Thanks to the explosion in interest in gardening using organic methods, manufacturers are offering new natural gardening products each year to help gardeners get the maximum yield from their flower and vegetable gardens. However, both novice and experienced organic gardeners dispute some of the same questions as knowledge is circulated between friends and garden forums. These questions and answers provide solutions that gardeners can apply in their organic landscapes today.
Is it OK to put weeds in the compost bin?
Gardeners can compost weeds, sometimes. Leafy weeds are as good as any kitchen or garden waste products for providing nitrogen to the compost pile. However, weeds that are flowering or going to seed are risky to put in the compost bin. Yes, the high heat of an active compost bin can kill weed seeds, preventing them from germinating, but many home compost bins don’t produce enough heat for long enough periods to do this. When it’s time to spread the finished compost in the garden, viable weed seeds will have the perfect growing medium in their compost layer.
Organic Soil Improvement
Should I add sand to improve clay soil?
Adding the opposite soil type to clay soil seems like a logical plan, but mixing sand with clay can create a soil texture akin to concrete. Organic gardeners can never go wrong adding compost to improve their soil type, whether the soil is excessively dense due to clay or sandy.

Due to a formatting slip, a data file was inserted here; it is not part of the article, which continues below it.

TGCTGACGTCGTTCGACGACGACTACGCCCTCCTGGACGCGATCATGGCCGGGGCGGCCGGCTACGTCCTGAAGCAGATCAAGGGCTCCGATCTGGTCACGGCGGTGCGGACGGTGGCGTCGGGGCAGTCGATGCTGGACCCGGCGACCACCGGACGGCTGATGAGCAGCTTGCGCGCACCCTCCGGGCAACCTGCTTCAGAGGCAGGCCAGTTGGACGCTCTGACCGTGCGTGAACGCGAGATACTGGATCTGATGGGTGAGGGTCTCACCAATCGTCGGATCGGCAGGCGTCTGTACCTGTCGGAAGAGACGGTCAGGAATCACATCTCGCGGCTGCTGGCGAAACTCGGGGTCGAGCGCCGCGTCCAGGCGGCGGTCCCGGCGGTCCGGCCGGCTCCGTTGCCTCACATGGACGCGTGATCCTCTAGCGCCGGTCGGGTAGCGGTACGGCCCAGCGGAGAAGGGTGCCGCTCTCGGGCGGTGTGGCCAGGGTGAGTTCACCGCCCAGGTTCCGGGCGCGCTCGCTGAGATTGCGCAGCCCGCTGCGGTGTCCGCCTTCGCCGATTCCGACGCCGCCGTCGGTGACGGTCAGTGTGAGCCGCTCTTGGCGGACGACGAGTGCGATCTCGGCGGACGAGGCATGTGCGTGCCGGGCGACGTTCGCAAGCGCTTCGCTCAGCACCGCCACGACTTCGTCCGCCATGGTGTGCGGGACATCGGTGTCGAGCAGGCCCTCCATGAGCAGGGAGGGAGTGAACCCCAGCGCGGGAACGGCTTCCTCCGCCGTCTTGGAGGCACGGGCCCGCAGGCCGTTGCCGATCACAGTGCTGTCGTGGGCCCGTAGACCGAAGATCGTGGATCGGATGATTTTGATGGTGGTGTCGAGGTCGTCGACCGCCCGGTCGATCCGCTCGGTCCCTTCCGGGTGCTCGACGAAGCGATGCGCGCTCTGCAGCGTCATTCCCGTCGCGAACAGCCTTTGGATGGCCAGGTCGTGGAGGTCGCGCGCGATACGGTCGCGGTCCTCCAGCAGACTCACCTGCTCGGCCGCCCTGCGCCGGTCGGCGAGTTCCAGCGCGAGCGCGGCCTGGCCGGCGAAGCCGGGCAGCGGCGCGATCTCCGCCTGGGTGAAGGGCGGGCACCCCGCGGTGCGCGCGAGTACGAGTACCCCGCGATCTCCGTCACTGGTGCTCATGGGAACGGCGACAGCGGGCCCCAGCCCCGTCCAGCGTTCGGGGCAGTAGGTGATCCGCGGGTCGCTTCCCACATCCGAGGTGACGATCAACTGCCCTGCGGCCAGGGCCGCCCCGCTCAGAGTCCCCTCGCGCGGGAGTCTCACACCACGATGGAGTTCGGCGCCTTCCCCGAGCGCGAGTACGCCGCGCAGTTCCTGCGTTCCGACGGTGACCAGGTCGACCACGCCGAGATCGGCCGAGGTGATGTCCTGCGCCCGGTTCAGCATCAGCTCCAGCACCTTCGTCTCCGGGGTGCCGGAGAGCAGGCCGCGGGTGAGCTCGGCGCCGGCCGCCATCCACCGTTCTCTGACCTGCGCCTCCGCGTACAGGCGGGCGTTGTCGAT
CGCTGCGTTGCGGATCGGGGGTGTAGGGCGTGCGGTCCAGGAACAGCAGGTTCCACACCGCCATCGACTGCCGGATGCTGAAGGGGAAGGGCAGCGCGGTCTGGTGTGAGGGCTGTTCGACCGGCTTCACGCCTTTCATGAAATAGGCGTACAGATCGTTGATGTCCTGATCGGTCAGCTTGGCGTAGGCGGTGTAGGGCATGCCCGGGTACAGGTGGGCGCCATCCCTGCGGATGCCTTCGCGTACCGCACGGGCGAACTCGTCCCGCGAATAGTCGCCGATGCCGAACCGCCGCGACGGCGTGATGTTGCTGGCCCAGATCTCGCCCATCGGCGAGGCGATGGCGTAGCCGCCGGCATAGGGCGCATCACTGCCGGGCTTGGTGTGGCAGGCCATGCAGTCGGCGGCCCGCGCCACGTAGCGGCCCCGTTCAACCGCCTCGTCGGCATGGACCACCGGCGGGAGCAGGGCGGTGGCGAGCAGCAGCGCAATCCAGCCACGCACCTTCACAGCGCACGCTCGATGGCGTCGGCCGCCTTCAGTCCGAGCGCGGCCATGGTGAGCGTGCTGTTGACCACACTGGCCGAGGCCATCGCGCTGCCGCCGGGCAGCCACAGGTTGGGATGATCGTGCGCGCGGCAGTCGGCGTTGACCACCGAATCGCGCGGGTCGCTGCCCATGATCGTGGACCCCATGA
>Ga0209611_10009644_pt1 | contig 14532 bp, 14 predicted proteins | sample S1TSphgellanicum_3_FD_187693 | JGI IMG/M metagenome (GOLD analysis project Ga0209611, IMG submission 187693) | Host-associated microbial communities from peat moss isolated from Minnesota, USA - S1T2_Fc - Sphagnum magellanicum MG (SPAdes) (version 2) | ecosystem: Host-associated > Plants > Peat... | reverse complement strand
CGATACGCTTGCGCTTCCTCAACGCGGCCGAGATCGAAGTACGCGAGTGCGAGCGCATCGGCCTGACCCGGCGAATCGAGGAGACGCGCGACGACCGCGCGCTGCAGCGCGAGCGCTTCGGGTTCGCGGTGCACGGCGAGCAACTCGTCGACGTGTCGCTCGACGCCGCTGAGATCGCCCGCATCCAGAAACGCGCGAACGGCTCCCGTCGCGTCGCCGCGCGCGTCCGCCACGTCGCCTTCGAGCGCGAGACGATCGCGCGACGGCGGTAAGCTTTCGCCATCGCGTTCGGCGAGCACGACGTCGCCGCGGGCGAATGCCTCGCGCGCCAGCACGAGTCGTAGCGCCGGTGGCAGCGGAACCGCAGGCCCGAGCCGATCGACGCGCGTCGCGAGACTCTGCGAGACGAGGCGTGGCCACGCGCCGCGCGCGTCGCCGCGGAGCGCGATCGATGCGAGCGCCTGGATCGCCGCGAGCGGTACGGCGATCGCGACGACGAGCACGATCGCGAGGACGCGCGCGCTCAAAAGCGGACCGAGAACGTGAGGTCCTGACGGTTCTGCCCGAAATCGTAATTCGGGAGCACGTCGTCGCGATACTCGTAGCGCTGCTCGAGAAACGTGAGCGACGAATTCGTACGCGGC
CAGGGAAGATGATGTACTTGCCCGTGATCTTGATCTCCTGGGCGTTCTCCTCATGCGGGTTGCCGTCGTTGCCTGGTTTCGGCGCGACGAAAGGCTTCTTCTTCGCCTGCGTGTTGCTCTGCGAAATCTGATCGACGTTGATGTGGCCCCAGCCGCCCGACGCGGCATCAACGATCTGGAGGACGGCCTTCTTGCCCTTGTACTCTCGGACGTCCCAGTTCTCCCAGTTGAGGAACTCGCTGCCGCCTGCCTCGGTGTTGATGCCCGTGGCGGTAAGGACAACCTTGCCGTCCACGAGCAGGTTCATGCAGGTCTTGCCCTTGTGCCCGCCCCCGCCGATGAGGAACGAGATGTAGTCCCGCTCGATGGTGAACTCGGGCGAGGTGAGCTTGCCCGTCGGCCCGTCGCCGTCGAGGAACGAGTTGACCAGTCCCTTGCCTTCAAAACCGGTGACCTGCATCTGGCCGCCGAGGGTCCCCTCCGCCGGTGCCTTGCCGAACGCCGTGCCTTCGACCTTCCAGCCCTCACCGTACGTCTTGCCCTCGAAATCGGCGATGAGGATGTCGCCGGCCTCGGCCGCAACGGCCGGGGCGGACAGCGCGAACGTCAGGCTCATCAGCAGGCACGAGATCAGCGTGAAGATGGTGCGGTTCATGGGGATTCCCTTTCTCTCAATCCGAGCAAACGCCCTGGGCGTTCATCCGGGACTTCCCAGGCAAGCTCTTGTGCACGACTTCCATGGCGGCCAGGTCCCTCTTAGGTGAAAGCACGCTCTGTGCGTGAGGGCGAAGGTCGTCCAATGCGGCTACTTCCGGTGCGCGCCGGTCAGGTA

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Can I improve my soil’s drainage and structure with a garden tiller?
Tillers and soil cultivators are useful to break up soil clods and incorporate organic matter into vegetable beds, but gardeners can get carried away with these powerful garden tools. Pulverizing the soil into dust can cause problems with soil compaction over time, and over-tilling kills beneficial earthworms. Organic gardeners can practice no-till gardening methods using sheet composting, or the lasagna gardening method.
Raised Garden Beds
Is it safe to use treated lumber or old railroad ties to build raised garden beds?
Gardeners like to save money by using recycled materials, but organic gardeners may wonder about the safety of lumber treated with arsenic or the creosote used in railroad ties. According to the University of Missouri Extension, the arsenic compounds used to make treated lumber prior to 2003 don’t affect soil health or food safety. Newer lumber treatments don’t use arsenic.
Creosote, on the other hand, can kill plants. The effect lessens over time, so if the ties aren’t odoriferous and don’t have any visible black residue, gardeners may assume they are safe to use in raised beds.